The nonmedical use of prescription ADHD medications: results from a national Internet panel.

Novak SP, Kroutil LA, Williams RL, Van Brunt DL - Subst Abuse Treat Prev Policy (2007)

Use of alcohol or selected other drugs in combination with nonmedical use of adhd medications in the past year. Percentages of nonmedical users aged 18 to 49 in the U.S. civilian noninstitutionalized population who used any of the listed drugs at the same time or within a couple of hours of using ADHD medications nonmedically in the past year (including error bars). Estimates are not mutually exclusive. Bars represent 95% confidence intervals. ADHD = attention deficit/hyperactivity disorder.* Examples given included painkillers, tranquilizers, or sleeping pills. Use in combination (either at the same time or within a few hours) with ADHD medications could include legitimate prescription use or nonmedical use of other medications.
© Copyright Policy - open-access
Related In: Results  -  Collection

License
Show All Figures
getmorefigures.php?uid=PMC2211747&req=5

Figure 3: Use of alcohol or selected other drugs in combination with nonmedical use of adhd medications in the past year. Percentages of nonmedical users aged 18 to 49 in the U.S. civilian noninstitutionalized population who used any of the listed drugs at the same time or within a couple of hours of using ADHD medications nonmedically in the past year (including error bars). Estimates are not mutually exclusive. Bars represent 95% confidence intervals. ADHD = attention deficit/hyperactivity disorder.* Examples given included painkillers, tranquilizers, or sleeping pills. Use in combination (either at the same time or within a few hours) with ADHD medications could include legitimate prescription use or nonmedical use of other medications.
Mentions: Among those who had used ADHD medications nonmedically in the past year, 68% also used alcohol, other prescription medications, or illicit drugs at the same time or within a couple of hours of their nonmedical ADHD medication use (Figure 3). More than half (53%) of past-year NMUs drank alcohol while using these medications, and 26% used marijuana. Nearly one in five past-year NMUs aged 18 to 49, had used ADHD medications in combination with cocaine at least once in the past year.

Bottom Line: Most respondents reporting NMU used on multiple occasions.Productivity was the most frequently endorsed reason for NMU.Because most prescription ADHD medications currently are highly regulated, policy options for supply-side reduction of nonmedical use may include identifying those medications with lower abuse liability for inclusion on insurance formularies.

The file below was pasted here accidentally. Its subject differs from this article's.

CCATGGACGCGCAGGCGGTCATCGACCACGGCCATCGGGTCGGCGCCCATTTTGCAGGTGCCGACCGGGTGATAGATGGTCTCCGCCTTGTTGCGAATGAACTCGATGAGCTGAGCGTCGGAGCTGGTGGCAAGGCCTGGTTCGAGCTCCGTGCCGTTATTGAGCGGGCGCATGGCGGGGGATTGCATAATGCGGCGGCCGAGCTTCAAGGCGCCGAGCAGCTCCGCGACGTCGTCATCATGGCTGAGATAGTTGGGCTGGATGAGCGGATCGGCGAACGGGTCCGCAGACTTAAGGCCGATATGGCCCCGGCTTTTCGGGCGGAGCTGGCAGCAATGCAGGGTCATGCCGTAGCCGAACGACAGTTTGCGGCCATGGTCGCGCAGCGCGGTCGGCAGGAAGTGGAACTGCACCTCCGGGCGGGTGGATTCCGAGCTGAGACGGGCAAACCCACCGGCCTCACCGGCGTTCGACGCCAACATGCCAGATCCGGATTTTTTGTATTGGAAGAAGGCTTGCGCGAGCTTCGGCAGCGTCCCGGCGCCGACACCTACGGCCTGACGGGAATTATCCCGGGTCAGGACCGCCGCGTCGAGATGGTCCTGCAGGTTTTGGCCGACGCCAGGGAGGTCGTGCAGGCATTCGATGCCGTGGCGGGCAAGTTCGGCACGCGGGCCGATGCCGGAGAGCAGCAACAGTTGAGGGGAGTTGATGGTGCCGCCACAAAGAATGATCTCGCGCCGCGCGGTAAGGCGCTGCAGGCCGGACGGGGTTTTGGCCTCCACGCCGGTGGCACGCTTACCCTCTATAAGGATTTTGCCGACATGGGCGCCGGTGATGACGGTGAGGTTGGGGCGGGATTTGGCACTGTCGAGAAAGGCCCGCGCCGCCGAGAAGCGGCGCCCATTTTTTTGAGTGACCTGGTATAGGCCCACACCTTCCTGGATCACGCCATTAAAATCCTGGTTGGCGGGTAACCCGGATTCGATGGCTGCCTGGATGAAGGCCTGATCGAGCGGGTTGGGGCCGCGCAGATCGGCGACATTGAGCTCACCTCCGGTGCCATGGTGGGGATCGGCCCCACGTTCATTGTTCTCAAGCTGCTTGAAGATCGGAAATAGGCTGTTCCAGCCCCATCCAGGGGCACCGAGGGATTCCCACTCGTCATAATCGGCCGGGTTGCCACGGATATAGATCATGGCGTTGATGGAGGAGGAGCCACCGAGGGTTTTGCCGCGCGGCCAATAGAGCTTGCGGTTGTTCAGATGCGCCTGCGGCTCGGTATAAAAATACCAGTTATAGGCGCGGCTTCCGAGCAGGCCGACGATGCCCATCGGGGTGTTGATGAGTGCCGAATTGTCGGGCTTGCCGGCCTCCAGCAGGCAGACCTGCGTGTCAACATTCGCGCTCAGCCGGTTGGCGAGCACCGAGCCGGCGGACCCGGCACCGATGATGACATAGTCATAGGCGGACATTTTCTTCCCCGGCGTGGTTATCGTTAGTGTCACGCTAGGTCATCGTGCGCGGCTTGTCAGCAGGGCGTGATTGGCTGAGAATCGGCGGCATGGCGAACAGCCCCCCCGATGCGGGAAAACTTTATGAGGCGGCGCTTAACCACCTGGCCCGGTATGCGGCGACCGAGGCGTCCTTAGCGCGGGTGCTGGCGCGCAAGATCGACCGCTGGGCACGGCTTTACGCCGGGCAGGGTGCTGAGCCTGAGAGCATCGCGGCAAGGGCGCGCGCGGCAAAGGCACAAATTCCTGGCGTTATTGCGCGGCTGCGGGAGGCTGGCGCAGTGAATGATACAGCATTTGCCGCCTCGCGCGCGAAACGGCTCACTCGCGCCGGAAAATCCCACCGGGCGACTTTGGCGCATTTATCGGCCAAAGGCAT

View Article: PubMed Central - HTML - PubMed

Affiliation: RTI International, 3040 Cornwallis Road, Research Triangle Park, NC 27709, USA. snovak@rti.org

ABSTRACT

Background: Emerging evidence suggests that nonmedical use (NMU) of prescription attention deficit/hyperactivity disorder (ADHD) medications is rising, but many previous investigations have used clinical or regionally based samples or limited their investigations to stimulants rather than to medications specifically used to treat ADHD. Using an Internet-based epidemiological survey, this paper advances understanding of the prevalence and correlates of NMU of medications used to treat ADHD, sources of diverted medications, motivations for use, and consumption patterns.

Methods: The study used a self-administered Internet survey of civilian, noninstitutionalized adults (N = 4,297) aged 18 to 49 in the United States. National-level estimates were created using propensity scoring methods and weighting procedures using data from three nationally representative probability surveys: a random-digit dialed telephone survey, the current U.S. Census, and the National Survey on Drug Use and Health (NSDUH).

Results: Past-year prevalence of NMU of ADHD medications was approximately 2%, with 4.3% reported among those aged 18 to 25 and 1.3% among those aged 26 to 49. Most respondents reporting NMU used on multiple occasions. Receipt of medications for ADHD was a significant correlate of past-year NMU, though most nonmedical users never had a prescription. Among persons who had never been prescribed medication to treat ADHD, friends or family members were the most common source. Productivity was the most frequently endorsed reason for NMU. Alcohol was the substance most commonly used in combination with ADHD drugs.

Conclusion: Because most prescription ADHD medications currently are highly regulated, policy options for supply-side reduction of nonmedical use may include identifying those medications with lower abuse liability for inclusion on insurance formularies. Patient and physician education programs also may be useful tools to heighten awareness of intentional and unintentional diversion of ADHD medications for nonmedical purposes.

Show MeSH
Related in: MedlinePlus